It is no mistake when the Elk Grove City Council has their many votes on assessment districts for new developments, they never are called Mello Roos fees. The city uses the less ominous, more benign term Community Facilities District, but the effect is the same. Homeowners are saddled with higher taxes for the privilege of living in The Grove than owners of a home built before various points in time.

While a discussion of Mello Roos fees and how they overburden particular property owners is a worthy discussion, there is also a darker undertone of the fees. That realization came while attending a political event for one of the current four city council members.

The person I was chatting with noted they lived in Laguna Ridge having relocated to Elk Grove for retirement in the last few years from the Bay Area. Not surprisingly he found great value relative to Bay Area and liked "the small town feel," which may not be as nice once you read on.

Being aware of the Mello Roos fees, I asked him what he thought about the assessments. The gentleman said he was aware of them and did not mind noting the friendly neighborhood, the coming amenities, and curiously, he enjoyed paying the higher fees.

It was the last part that was stunning. The man, who like me is Caucasian, but a few years older went on to say the higher fees kept "undesirables" out of the neighborhood.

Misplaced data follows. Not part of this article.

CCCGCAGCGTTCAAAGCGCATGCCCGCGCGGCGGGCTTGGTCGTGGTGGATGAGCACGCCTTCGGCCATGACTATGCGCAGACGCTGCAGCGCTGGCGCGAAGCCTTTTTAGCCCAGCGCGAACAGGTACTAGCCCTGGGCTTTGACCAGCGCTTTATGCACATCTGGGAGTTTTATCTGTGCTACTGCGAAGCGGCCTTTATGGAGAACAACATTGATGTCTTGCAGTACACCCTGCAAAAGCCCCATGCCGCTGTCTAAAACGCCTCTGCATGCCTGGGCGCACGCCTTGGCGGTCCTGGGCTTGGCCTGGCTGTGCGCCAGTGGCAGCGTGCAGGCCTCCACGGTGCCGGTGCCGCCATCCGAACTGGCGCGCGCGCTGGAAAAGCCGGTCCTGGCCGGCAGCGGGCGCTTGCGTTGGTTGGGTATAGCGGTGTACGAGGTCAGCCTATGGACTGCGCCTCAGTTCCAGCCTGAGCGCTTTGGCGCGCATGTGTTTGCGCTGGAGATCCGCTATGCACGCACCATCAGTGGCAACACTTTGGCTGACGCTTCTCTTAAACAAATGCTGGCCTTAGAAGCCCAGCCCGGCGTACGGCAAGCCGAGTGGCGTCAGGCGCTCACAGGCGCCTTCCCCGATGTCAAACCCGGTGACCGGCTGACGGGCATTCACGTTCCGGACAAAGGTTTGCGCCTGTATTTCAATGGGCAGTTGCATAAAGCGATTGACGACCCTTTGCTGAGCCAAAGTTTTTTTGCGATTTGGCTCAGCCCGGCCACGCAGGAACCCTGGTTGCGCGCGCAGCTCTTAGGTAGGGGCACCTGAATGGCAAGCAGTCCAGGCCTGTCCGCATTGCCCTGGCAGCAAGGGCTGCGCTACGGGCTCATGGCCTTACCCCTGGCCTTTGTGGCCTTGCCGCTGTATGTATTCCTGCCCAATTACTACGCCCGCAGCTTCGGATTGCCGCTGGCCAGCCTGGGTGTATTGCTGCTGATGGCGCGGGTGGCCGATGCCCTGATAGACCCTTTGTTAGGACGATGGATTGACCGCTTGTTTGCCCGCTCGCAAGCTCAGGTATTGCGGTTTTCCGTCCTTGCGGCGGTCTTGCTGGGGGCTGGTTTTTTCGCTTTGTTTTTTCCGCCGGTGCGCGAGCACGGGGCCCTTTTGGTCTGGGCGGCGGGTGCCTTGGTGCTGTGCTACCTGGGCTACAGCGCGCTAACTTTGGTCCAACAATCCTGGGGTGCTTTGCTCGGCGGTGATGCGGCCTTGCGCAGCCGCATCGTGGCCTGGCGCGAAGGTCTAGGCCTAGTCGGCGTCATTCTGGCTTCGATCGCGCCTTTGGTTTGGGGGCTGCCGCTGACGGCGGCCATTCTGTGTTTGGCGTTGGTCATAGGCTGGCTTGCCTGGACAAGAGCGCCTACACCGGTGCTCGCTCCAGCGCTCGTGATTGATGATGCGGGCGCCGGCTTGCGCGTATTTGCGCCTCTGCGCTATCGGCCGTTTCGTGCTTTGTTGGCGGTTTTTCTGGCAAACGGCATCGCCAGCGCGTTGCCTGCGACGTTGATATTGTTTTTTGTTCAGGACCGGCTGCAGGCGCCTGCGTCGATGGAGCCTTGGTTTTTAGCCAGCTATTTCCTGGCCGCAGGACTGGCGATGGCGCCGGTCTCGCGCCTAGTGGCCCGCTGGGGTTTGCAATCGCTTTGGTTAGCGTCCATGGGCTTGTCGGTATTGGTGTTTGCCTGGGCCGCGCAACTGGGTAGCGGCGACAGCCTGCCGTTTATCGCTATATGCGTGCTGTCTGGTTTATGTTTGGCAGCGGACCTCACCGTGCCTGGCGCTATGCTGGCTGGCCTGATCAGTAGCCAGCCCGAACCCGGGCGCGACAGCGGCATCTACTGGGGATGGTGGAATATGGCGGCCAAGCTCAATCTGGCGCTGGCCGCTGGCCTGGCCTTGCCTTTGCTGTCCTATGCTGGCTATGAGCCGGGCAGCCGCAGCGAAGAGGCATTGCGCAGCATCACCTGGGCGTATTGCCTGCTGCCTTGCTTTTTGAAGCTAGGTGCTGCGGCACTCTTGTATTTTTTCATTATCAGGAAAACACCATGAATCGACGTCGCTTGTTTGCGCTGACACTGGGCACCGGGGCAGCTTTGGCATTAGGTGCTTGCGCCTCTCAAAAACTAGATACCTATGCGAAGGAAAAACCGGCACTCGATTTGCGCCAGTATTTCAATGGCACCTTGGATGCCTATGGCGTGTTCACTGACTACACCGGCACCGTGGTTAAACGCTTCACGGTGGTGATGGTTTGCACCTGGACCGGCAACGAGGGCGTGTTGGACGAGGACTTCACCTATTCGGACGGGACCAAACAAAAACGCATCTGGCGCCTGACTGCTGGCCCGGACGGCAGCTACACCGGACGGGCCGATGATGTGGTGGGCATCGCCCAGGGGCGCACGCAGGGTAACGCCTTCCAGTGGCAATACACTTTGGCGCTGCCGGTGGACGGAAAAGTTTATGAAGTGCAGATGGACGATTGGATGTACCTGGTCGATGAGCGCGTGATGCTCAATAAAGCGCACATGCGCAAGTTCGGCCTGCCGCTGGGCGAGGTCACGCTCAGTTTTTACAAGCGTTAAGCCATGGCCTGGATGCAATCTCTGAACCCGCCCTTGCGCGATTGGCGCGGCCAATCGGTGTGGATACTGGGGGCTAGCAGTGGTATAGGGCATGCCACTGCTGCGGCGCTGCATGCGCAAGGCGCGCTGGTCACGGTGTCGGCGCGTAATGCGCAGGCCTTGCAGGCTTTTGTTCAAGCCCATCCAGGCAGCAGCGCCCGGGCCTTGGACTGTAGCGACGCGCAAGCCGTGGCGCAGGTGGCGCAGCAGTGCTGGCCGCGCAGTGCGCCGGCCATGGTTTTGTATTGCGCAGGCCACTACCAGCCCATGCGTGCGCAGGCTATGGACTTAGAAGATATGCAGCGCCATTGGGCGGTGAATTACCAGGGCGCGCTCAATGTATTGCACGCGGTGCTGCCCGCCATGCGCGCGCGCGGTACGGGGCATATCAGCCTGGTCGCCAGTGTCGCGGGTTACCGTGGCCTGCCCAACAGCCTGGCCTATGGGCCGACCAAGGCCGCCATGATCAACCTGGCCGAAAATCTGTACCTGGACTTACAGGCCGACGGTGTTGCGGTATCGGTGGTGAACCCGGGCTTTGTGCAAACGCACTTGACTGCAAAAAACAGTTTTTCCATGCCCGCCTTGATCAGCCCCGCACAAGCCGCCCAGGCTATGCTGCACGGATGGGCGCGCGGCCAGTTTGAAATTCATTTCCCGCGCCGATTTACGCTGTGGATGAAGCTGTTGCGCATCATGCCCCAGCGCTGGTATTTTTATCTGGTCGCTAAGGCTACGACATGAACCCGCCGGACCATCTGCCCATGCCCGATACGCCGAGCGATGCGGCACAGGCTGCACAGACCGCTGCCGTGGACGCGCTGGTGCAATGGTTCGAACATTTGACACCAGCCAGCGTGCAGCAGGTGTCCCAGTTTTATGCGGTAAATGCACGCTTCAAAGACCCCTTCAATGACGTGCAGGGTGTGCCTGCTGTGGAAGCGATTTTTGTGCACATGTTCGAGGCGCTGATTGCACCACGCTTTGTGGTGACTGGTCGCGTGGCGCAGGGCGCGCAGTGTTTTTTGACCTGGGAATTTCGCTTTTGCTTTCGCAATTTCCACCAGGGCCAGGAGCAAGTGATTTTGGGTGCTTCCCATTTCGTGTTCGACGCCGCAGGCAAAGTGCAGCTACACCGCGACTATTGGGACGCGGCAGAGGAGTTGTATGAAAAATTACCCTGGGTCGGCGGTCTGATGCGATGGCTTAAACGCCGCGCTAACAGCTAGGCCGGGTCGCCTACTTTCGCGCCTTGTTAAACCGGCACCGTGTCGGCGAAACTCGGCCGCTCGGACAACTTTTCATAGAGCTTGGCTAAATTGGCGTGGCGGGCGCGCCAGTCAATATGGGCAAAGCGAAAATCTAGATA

I can't say for certain as I am not a mind reader, but having been white all my life, and he also being white, I know the code he was using. Put another way, he was saying it keeps Blacks, and possibly Mexicans, and for good measure nowadays, white trash as described in J.D.Vance's Hillbilly Elegy or any other group of people - fill in the blank - out of his neighborhood.

What was equally as shocking was he said this in the presence of a younger, well known political assistant who is not white. I can't say for sure if this other person heard or comprehended what was said, but as soon as the man uttered those words, the political assistant quickly left.

This single conversation is not to say Laguna Ridge homeowners pay their excessive Mello Roos fees solely to exclude others from their neighborhood. Nonetheless, experierience has shown me that when someone is code talking like this, there are probably many more who think the same way. Call it gated community snob appeal with a twist of racism and a skosh of classism mixed in for good measure.

Now, this is not to suggest that the city of Elk Grove is imposing Mello Roos Fees to create neighborhoods inaccessible to classes of people. However, the net effect could be that even in more affordable developments in the future, the over-reliance on Mello Roos fees can become exclusionary.

We are not unsympathetic to the various demands the city has and the struggle for funding, but these Mello Roos fees need to be viewed through a different prism. The first thing to consider is because the city dropped its development fees so low - to as allow for fatter profit margins for their friends in the development community - the imposition of the Mello Roos fees is now on autopilot to make up for that loss of this revenue while at the same time acting as a deterrent to "undesirables" owning homes in Elk Grove.